A review of hacks, exploits and thefts in the crypto sector

A review of hacks, exploits and thefts in the crypto sector in 2020

Unlike previous years, crypto-related news in 2020 was not dominated by hacks against large exchanges or multi-million dollar Bitcoin thefts. However, there was no shortage of such incidents, and most involved the nascent decentralised finance sector.

DeFi has been a major driver of momentum in the crypto market during the 2020s, but also a magnet for fraudsters and hackers. Largely unverified smart contracts coupled with cloned code have been an ideal recipe Ethereum Code for vulnerabilities and exploits, often resulting in millions of dollars worth of digital assets being stolen.

A CipherTrace report published in November 2020 reported that, in the first half of the year, DeFi suffered 45% of all hacks and thefts, resulting in a loss of more than $50 million. According to the report, in the second half this share rose to 50% of all hacks and thefts. Speaking to Cointelegraph, CipherTrace CEO Dave Jevans warned of potential regulatory action:

„Hacks in DeFi make up more than half of all hacks in the crypto industry during 2020, a trend that is attracting the attention of regulators.“

Continuing, he added that lack of compliance with anti-money laundering measures is the biggest concern for regulators:

„The funds stolen in the biggest hack of 2020, the $280 million theft from KuCoin, were laundered using DeFi protocols.“

In addition, Jevans believes that in 2021 authorities will likely shed light on the steps DeFi protocols will need to take to avoid the consequences of non-compliance with AML, Capture the Flag and possible penalties.

Exchange hacks in 2020

The cyber-attack against KuCoin occurred in late September, when the exchange’s CEO Johnny Lyu confirmed that the breach had affected the platform’s Bitcoin, Ethereum and ERC-20 hot wallets, after private keys were disclosed.

In early October, KuCoin announced that it had identified the suspects and officially involved law enforcement in the investigation. In mid-November, the Singapore-based exchange said it had recovered 84% of the stolen crypto, and restored services for most of the assets on the platform.

2020 saw other hacks against exchanges, but KuCoin was the biggest. In February, Italian exchange Altsbit lost almost all of its funds in a $70,000 hack, and other smaller platforms suffered breaches. From the beginning of the year to October 2020, up to 75 centralised cryptocurrency exchanges shut down for various reasons, including cyber attacks.

Hacks and exploits in DeFi during 2020

With billions of dollars poured into protocols and yield farming, the emerging DeFi sector has become a hotbed for hackers. The first major breach of 2020 occurred in February on DeFi’s lending platform bZx, when two flash loan exploits resulted in the loss of nearly $1 million in user funds. A flash loan is a particular service in which crypto collateral is borrowed and repaid within the same transaction.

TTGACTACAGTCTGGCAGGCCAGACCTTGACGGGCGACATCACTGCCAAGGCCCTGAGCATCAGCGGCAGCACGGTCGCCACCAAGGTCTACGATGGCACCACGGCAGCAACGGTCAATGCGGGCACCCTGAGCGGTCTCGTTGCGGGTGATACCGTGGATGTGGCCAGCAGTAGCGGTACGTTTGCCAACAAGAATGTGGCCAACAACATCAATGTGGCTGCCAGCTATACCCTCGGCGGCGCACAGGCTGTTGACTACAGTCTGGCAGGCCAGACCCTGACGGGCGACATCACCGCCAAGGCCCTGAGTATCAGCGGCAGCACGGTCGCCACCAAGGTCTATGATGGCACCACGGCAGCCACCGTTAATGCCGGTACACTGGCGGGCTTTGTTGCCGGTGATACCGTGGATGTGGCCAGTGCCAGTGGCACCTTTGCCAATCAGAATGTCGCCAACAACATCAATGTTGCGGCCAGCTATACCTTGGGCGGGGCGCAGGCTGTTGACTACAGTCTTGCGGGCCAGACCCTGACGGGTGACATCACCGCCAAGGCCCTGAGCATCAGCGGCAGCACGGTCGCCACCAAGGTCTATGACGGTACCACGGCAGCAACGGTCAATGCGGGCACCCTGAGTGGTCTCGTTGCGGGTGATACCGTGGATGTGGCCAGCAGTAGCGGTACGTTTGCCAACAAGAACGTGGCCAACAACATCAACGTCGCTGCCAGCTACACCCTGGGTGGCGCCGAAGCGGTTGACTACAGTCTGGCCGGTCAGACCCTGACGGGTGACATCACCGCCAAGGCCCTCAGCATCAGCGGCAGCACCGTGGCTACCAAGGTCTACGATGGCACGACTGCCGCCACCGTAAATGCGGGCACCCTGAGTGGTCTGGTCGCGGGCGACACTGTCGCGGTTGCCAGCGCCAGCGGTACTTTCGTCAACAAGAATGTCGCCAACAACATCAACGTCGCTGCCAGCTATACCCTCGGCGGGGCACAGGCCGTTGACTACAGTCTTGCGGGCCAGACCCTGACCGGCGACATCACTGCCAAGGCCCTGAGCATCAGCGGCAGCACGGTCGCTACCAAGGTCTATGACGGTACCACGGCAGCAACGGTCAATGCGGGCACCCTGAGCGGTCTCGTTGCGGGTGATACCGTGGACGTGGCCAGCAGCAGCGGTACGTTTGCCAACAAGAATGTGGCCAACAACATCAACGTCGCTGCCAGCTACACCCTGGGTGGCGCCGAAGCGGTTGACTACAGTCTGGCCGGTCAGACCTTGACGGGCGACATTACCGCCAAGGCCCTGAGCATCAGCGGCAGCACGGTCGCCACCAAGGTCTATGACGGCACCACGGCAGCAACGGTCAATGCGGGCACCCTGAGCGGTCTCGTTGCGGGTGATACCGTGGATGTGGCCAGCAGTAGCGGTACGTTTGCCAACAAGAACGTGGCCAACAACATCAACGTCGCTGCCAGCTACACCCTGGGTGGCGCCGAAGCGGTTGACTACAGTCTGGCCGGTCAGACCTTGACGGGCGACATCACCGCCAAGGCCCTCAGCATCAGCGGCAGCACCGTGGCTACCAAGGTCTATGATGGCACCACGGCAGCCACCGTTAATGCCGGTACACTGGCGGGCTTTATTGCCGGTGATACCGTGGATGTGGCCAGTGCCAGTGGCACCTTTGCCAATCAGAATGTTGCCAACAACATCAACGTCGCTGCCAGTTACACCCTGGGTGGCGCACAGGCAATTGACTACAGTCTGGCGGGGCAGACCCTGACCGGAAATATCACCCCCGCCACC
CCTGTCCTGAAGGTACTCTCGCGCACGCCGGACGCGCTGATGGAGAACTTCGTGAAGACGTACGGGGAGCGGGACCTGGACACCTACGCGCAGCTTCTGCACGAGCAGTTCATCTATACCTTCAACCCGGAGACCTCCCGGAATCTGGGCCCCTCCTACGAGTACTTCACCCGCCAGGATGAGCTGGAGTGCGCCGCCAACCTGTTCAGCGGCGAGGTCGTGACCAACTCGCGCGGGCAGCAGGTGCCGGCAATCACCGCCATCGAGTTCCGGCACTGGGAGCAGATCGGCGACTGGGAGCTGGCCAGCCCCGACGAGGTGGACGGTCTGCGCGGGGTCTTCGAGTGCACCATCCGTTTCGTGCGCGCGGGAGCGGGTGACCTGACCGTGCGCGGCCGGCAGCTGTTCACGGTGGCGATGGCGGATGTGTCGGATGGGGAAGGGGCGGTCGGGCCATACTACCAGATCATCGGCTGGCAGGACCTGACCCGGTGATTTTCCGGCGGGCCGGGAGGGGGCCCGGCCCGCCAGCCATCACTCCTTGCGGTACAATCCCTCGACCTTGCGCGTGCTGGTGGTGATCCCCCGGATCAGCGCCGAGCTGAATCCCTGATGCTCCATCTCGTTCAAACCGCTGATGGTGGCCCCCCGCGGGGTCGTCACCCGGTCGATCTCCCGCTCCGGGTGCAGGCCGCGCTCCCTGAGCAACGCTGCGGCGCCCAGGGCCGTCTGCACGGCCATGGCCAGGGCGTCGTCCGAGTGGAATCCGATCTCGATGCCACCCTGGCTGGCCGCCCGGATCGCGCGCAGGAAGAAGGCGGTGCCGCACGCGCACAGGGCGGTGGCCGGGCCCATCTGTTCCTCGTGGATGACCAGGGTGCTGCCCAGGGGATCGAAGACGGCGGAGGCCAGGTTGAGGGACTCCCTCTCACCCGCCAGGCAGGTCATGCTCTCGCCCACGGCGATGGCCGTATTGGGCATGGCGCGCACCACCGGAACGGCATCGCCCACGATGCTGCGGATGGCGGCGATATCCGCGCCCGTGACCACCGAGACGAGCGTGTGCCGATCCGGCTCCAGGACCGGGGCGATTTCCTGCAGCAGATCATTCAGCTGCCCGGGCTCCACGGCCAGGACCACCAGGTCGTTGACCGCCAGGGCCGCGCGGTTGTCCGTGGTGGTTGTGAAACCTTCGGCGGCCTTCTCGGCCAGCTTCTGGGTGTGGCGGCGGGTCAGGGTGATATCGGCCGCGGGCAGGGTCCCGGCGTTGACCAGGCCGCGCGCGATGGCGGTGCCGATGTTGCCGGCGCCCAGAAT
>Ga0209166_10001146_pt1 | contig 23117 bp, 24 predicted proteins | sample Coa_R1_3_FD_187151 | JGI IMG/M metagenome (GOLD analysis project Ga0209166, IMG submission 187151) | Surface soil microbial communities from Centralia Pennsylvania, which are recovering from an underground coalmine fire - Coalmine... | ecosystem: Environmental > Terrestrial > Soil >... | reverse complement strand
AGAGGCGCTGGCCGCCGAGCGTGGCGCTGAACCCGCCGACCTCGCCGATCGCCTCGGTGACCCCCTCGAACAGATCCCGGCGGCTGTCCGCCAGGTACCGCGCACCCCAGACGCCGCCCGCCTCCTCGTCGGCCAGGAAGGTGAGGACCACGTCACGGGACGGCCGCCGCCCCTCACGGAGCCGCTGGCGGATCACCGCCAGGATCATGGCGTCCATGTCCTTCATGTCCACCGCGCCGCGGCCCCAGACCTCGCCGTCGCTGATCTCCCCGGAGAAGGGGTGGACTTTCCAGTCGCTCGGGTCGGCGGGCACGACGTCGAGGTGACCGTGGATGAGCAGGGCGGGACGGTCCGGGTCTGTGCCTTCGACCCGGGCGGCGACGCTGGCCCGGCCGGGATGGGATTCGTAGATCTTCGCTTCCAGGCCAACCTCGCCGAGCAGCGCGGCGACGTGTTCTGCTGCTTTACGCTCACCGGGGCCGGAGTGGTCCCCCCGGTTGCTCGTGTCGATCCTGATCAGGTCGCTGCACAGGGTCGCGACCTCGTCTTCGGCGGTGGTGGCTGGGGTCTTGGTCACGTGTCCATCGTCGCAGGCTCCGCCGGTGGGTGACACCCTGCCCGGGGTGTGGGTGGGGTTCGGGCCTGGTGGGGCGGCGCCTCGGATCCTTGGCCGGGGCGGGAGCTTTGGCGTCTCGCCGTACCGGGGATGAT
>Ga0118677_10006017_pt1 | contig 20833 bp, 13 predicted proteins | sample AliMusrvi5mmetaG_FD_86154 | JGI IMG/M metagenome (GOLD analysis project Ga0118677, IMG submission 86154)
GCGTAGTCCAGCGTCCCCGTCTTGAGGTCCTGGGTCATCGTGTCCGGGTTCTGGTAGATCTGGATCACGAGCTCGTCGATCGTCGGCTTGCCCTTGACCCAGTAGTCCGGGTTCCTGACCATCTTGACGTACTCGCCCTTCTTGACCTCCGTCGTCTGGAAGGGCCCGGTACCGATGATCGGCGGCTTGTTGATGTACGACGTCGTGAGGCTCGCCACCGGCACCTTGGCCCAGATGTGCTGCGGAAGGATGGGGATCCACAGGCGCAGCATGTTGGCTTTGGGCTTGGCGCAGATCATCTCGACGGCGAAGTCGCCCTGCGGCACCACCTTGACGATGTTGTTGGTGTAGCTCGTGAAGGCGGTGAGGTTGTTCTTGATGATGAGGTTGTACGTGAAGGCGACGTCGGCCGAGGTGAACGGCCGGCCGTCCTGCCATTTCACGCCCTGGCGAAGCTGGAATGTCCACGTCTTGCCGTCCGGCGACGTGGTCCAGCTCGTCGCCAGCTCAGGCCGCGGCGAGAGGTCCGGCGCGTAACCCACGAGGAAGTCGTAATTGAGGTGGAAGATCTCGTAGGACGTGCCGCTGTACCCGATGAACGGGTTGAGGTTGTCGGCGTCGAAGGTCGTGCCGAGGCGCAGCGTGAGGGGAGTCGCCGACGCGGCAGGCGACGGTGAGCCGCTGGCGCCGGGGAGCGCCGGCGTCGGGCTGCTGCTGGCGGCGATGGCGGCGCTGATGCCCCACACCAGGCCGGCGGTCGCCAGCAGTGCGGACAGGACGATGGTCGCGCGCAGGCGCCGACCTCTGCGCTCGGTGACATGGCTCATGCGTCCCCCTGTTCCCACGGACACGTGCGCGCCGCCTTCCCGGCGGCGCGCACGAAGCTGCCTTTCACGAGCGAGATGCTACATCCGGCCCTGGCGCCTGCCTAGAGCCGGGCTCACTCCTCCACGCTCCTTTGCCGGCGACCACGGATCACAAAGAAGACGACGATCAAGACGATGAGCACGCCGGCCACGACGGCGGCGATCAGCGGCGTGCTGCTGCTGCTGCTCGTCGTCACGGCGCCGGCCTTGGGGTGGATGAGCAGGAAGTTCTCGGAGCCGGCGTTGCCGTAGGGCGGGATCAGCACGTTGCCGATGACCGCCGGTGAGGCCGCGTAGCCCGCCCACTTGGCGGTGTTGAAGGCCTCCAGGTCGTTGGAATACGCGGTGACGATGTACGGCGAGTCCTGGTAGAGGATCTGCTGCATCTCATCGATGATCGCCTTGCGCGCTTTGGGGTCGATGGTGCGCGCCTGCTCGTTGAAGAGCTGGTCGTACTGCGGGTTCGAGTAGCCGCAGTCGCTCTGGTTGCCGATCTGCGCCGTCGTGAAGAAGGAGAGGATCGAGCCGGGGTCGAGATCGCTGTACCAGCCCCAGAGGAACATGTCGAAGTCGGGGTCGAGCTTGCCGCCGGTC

bZx froze operations to prevent further losses, however, generating a wave of criticism from industry commentators who called the project a centralised platform destined to be the „bane of DeFi.“

The market crash in March triggered large liquidations of collateral, especially for Maker’s MKR token, but these events do not qualify as hacks. Another incident occurred the following month, when a tokenized version of Bitcoin called imBTC suffered an attack via the so-called ‚indentation method‘ of the ERC-777 standard. The perpetrator managed to drain all the value from a pool of liquidity on the Uniswap exchange, estimated at $300,000 at the time.

In April, the Chinese lending platform dForce also saw all of its liquidity drained using the same exploit. The hacker repeatedly increased his ability to borrow other assets and disappeared with around $25 million in funds.

In June, an exploit was discovered in Bancor’s smart contracts that resulted in the theft of $460,000 in tokens. Automated market maker DeFi said it had implemented a new version of the smart contract to fix the vulnerability.

The next DeFi protocol targeted was Balancer, which lost $500,000 in Ether tokens from its liquidity pools due to a well-planned arbitrage attack. A series of flash loans and token swaps were executed to exploit a vulnerability that Balancer’s team was allegedly already aware of.

Another exploit brought bZx back into the spotlight in July, with a dubious token sale manipulated by bots that placed buy orders in the same block that marked the start of the token generation event. The perpetrators embezzled nearly half a million dollars.

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